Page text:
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News Coverage of Elmakias Construction, Inc.
06/08/2003 - Wisconsin State Journal - 'Parade of Homes Showcases Quality
06/02/2002 - Wisconsin State Journal - 'Builders Showcased; 35 Homes to be on Parade'
06/15/2000 - The Capital Times - '`Site 175' Should Become Regular Part of Parade of Homes'
06/08/2000 - The Capital Times - 'Parade of Homes Lite Builders Watch Costs to Offer Affordable Option'
02/08/1998 - Wisconsin State Journal - 'Better Homes And Bedrooms - Family Sticks It Out As Roof Is Razed'



Parade Of Homes Showcases Quality

New Development In Fitchburg Is Among The Sites

Wisconsin State Journal :: HOME :: J1

Sunday, June 8, 2003
Pamela Cotant For the State Journal

The 2003 Parade of Homes features a new site, Swan Creek of Nine Springs in Fitchburg.

The subdivision off Fish Hatchery Road and East Cheryl Parkway is so new that street signs are being erected just in time for the parade put on by the Madison Area Builders Association.

Swan Creek of Nine Springs, which is being developed by Phil Sveum of Sveum Enterprises in Fitchburg, is one of the latest spurts in an area experiencing huge commercial growth as well.

'Fitchburg itself is just growing like crazy. There is big demand for housing,' said Tiffany Thom, spokeswoman for the Madison Area Builders Association. Swan Creek of Nine Springs will feature five homes, which are more modest in price and size than others in the parade.

The Swan Creek homes with listed prices range from $349,900 to $379,900. All of the houses range in size from 2,214 to 2,957 square feet.

Another parade site, Blackhawk on Madison's far West side, features 10 homes. Only a handful of builders supplied prices, which were $559,900 to $779,000.

All of the homes vary in size from 3,136 to 6,065 square feet. The Middleton Hills site in Middleton has seven homes and those with listed prices range from $420,000 to $680,700. All of the homes vary in size from 2,380 to 4,800 square feet.

The Montondon Addition to Savannah Village in Waunakee has 10 homes and those with supplied prices range from $399,500 to $624,900. Supplied sizes show that most of the homes vary from 3,097 to 4,175 square feet.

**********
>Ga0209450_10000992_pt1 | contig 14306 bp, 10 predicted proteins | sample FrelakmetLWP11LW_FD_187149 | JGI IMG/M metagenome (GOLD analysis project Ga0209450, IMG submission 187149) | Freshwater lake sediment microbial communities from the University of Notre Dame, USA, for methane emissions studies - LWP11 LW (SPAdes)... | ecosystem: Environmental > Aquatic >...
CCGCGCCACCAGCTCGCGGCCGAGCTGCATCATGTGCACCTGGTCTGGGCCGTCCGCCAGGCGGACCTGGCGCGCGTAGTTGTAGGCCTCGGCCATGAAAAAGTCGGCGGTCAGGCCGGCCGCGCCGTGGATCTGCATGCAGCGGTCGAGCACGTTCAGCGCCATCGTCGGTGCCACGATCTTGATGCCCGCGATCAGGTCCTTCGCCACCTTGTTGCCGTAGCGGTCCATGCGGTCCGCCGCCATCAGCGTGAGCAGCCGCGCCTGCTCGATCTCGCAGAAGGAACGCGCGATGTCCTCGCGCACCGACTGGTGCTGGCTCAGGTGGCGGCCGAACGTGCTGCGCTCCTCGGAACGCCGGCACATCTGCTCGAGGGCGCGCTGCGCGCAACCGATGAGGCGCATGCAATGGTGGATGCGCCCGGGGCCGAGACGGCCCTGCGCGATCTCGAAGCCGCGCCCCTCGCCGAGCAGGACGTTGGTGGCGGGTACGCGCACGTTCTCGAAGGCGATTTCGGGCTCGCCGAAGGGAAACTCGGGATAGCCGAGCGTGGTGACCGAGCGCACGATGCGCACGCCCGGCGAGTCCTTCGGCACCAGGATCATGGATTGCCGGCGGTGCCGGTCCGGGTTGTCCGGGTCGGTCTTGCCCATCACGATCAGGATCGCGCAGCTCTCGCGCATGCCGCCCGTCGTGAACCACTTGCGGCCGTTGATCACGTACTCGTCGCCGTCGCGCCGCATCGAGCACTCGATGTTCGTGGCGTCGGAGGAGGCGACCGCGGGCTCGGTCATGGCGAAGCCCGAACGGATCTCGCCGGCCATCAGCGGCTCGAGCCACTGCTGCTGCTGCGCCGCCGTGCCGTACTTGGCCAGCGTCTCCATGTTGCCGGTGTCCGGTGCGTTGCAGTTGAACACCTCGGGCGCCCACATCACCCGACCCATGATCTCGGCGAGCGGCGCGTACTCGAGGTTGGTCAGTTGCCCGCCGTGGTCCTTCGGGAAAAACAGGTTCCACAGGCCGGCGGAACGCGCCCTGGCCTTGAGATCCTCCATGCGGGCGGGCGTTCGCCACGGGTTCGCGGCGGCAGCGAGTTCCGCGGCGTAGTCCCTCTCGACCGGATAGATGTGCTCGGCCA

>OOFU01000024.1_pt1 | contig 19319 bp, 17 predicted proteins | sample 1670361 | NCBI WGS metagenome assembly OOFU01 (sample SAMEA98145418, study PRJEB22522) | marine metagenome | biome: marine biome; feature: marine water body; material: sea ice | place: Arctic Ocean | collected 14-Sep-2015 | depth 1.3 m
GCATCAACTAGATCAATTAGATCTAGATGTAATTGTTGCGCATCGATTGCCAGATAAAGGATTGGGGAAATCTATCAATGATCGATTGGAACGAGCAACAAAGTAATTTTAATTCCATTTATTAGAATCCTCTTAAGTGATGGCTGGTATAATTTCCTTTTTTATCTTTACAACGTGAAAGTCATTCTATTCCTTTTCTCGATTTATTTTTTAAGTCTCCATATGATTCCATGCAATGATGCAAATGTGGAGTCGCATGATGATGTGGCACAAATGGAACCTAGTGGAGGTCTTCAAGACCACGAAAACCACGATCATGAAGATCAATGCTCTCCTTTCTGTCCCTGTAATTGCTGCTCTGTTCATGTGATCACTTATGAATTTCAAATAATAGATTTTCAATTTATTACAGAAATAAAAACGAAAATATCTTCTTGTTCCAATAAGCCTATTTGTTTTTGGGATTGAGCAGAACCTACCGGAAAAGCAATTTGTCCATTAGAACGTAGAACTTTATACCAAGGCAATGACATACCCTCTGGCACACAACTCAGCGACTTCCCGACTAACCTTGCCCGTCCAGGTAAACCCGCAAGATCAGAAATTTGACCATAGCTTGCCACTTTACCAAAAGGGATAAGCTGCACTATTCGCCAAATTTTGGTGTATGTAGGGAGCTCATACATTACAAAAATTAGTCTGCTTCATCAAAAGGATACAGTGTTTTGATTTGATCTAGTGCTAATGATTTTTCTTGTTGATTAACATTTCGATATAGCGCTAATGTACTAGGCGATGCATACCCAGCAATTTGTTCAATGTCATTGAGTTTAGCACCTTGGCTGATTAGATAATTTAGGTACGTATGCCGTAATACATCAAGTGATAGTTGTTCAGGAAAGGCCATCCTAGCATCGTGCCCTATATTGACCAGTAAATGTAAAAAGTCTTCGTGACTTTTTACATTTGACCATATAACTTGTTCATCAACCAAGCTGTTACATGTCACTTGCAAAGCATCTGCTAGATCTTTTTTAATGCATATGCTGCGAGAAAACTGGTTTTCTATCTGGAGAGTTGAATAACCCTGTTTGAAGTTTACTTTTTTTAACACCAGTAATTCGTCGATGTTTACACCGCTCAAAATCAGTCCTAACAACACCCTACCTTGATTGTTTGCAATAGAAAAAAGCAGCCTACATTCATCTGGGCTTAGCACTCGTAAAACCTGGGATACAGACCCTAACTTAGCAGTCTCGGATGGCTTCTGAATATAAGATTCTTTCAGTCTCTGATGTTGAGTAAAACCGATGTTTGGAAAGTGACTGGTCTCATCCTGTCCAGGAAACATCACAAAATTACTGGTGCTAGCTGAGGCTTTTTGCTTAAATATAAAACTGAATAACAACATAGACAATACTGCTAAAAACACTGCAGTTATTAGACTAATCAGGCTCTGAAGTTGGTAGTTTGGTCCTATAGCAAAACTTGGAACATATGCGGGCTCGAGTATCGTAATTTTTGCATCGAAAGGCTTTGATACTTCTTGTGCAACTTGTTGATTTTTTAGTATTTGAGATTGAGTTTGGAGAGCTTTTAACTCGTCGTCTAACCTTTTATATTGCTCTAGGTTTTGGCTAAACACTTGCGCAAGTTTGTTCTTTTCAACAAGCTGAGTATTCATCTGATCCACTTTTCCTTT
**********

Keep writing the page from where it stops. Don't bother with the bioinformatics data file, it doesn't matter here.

A 2,636-square-foot Swan Creek home, which was built by Midwest Homes of Madison and priced at $375,000, contains the kind of detail and special features typical of a parade home.

'A parade home is always a chance to show as many details and features as you can put in a home,' said Brian McKee, owner of Midwest Homes. 'You've got to make a pizazz.'

The front of the home at 2747 Hollyhock St. is finished with a stucco look and a two-story front entrance -- setting the tone. The rest of the home is covered with vinyl siding while the deck also is a vinyl material, part of an effort to reduce the amount of maintenance the home requires.

Inside, McKee has done some special treatments with drywall. For example, near the front door he created six small niches in the walls where art can be displayed.

In the dining room, the 10-foot ceiling is detailed with drywalled coffer drops to create a deep, grid pattern. A built-in buffet runs the length of one wall in the dining room, while a built-in cabinet runs along a wall in the great room.

The great room features a two-sided fireplace so it also can be seen from the deck where a faux stone wall creates the look of an interior fireplace.

The master bedroom suite includes a lounge area with a railing that separates it from the rest of the bedroom, which is elevated. The lounge has a wet bar, under-counter refrigerator and microwave.

A countertop is designed to hold a coffee pot and a TV, which would be wired so the homeowners could see a view of the front entrance on the screen.

'Everything is right here so they (homeowners) don't have to go up and down the stairs all the time,' McKee said.

Each room in the home and the deck has its own surround sound controls and the home has a central vacuum system.

The partially exposed basement of the home, which has been sold, will be finished off in time for the parade with a fourth bedroom, a recreation room with the home's third wet bar and a 3/4-bathroom.

Another Swan Creek home built by Elmakias Construction of Madison shows the artistic fun the parade homes are known for. First of all, the home at 2755 Hollyhock St. borrows from a number of homestyles such as Prairie and Craftsman.

The builder, Yehuda Elmakias, also added some of his signatures such as using lots of wood and mixing the species to give the home more color and dimension. He also likes to incorporate a custom-stained glass piece, in this case installed in a window at the front entrance, which also has a stained glass door.

The 2,733-square-foot home features such unsual combinations as oak three-panel doors surrounded by white maple casings set off by black walnut accent squares in the top corners.

The oak baseboard is paired with maple quarter round.

Elmakias installed No. 2 red oak floors, which have more color variation to complement the home's other wood species, including those in a couple of inlaid patterns at the front entrance and in the dining room. The master bedroom features unique wood trim on the ceiling and around a window with a window seat.

Elmakias, who was encouraged by the buyers of the $379,900 home to use wood liberally, said he likes to get a home partially finished before deciding on the trim.

'You look at it and say, What else can we play with?'' he said.

If you go:

What: 2003 Parade of Homes of the Madison Area Builders Association.

When: June 14-29. Hours are 3 to 8 p.m. Monday through Friday and noon to 6 p.m. Saturday and Sunday.

Where: Blackhawk in Madison, Middleton Hills in Middleton, the Montondon Addition to Savannah Village in Waunakee and Swan Creek of Nine Springs in Fitchburg.